Does a fat dog necessarily mean its owner doesn’t get enough exercise?

I once came upon a quote: “If your dog is fat, you’re not getting enough exercise.”

This quote isn’t entirely false.

My parents’ dog wasn’t as lean as he should have been. He was overfed and under-exercised.

Neither of them did any structured exercise. The dog was never walked. Instead he was let out into the fenced-in yard to do his business.

People who exercise are more likely to take their dog to a park for Frisbee or ball tossing.

Where there’s a fat dog, chances are, the animal’s owner is not getting enough exercise. This can be taken two ways.

A person who’s devoted to fitness is not likely to allow their dog to get fat.

The lean fitness enthusiast may be very cognizant of how much his pet eats, and may also be making sure the pet gets exercise.

This isn’t to say that those who never work out can’t be capable of monitoring their dog’s food intake.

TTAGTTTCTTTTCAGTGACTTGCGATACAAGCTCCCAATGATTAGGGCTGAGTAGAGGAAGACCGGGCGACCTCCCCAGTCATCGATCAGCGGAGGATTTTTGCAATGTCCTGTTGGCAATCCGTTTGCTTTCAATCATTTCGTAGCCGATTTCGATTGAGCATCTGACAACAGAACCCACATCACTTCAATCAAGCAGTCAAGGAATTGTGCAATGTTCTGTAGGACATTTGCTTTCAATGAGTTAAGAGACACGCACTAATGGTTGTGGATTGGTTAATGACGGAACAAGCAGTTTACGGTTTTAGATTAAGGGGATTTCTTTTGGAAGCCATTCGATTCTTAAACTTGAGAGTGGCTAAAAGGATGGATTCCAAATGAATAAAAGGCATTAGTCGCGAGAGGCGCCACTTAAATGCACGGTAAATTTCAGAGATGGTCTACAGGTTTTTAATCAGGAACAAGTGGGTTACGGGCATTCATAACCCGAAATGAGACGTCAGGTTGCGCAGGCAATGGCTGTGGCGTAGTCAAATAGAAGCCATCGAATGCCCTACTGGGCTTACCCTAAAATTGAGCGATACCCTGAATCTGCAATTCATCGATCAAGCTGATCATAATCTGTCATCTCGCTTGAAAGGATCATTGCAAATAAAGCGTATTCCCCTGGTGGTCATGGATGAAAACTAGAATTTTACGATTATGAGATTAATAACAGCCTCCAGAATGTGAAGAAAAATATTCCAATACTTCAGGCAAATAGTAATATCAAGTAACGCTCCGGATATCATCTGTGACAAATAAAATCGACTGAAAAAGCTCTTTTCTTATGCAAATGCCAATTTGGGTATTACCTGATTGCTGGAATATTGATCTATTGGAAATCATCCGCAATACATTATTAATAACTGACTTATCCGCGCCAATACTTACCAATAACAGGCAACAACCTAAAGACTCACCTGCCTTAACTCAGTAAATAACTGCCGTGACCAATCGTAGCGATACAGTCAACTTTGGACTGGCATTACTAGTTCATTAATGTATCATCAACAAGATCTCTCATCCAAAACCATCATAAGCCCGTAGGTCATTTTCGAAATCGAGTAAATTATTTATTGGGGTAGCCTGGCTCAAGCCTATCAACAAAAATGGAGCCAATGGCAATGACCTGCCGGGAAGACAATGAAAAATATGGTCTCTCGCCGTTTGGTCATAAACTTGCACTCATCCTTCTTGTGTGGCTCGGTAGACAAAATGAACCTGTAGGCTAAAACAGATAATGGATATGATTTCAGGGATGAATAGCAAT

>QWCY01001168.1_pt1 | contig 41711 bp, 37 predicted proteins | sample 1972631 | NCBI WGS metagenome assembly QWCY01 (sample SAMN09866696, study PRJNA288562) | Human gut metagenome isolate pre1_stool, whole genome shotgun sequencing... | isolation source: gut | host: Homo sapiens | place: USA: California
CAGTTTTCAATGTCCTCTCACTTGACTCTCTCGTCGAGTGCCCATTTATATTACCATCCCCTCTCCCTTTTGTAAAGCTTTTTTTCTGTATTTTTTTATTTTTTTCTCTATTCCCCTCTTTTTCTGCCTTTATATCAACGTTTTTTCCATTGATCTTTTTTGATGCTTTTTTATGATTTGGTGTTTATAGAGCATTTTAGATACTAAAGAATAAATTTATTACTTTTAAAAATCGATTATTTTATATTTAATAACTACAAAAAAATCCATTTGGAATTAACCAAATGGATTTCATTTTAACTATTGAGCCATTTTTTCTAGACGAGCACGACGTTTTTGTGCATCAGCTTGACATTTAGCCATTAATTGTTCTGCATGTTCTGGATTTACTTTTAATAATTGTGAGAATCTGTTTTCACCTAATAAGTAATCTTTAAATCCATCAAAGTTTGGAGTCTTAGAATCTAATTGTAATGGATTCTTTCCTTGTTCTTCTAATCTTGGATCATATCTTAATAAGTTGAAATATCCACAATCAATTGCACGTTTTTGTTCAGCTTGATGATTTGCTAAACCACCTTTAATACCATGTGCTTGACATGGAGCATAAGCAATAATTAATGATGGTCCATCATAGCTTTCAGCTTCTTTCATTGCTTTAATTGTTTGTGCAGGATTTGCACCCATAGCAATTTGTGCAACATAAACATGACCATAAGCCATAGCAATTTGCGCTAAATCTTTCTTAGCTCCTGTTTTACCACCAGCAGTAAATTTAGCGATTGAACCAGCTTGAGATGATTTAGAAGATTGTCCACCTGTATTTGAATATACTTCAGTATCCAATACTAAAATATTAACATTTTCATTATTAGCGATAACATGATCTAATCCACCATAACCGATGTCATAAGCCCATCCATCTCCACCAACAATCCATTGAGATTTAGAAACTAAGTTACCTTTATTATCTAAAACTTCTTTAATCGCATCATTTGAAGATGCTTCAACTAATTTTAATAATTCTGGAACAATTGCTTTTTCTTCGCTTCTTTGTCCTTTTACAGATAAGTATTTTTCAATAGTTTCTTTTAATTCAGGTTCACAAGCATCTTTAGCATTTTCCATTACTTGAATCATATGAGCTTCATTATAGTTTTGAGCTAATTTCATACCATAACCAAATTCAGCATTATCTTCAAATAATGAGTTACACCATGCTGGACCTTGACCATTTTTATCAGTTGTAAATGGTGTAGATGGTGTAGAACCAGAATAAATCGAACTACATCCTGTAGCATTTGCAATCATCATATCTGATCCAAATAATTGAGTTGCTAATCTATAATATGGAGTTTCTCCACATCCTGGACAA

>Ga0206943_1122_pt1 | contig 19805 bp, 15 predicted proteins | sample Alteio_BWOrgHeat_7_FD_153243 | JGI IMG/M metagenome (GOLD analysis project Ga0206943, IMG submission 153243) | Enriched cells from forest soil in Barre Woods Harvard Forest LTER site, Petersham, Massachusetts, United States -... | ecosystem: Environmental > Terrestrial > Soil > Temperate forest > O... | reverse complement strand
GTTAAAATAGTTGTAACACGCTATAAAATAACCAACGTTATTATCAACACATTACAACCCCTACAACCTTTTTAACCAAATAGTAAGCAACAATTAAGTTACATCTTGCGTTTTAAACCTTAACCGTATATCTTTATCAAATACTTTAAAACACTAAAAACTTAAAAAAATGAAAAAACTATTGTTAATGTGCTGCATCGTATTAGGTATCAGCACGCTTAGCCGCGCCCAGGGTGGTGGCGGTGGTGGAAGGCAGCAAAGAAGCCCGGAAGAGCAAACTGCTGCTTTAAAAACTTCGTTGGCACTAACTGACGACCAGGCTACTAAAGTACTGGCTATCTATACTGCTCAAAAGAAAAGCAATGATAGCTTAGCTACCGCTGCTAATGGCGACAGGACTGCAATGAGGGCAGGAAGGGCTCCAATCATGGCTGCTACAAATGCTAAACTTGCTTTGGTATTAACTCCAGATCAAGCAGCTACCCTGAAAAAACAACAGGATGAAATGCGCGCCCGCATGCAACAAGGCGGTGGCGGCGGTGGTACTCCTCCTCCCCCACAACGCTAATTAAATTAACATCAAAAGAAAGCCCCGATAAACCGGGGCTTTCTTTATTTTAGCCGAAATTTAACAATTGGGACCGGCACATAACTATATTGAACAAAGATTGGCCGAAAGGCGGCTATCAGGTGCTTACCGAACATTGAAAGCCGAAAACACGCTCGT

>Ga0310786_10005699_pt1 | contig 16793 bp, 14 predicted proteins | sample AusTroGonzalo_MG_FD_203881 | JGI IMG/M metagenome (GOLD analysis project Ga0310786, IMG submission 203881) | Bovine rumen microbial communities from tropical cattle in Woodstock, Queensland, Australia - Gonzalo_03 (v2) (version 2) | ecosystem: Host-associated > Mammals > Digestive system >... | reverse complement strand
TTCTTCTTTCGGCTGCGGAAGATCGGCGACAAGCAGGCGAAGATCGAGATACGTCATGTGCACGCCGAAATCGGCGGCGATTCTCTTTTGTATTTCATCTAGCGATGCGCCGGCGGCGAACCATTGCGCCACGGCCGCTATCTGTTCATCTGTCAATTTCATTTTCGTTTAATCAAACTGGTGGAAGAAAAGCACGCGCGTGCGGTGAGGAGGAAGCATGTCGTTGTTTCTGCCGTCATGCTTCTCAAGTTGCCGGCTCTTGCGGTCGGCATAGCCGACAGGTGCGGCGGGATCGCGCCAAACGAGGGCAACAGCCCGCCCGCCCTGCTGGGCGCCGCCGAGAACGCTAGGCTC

My aunt never exercised but was very strict about her trim dog’s food intake.

Nevertheless, it doesn’t make sense that a lean fitness enthusiast would allow her dog to get pudgy.

The second consideration is that if a dog is fat, it’s not getting adequately walked or played, which suggests that the owner isn’t a very active individual.

Either way, an overweight dog means that there’s very likely an out-of-shape, under-exercised owner nearby.

If your dog is hefty, take it as a sign that you need to get moving more, and that some of this increased movement should include your pet.

This includes small dogs.

Small canines need exercise just as much as larger breeds, just like small humans need just as much exercise as very tall ones.

Your pet will benefit from aerobic workouts as much as you will.

Lorra Garrick has been covering medical, fitness and cybersecurity topics for many years, having written thousands of articles for print magazines and websites, including as a ghostwriter. She’s also a former ACE-certified personal trainer for Bally Total Fitness.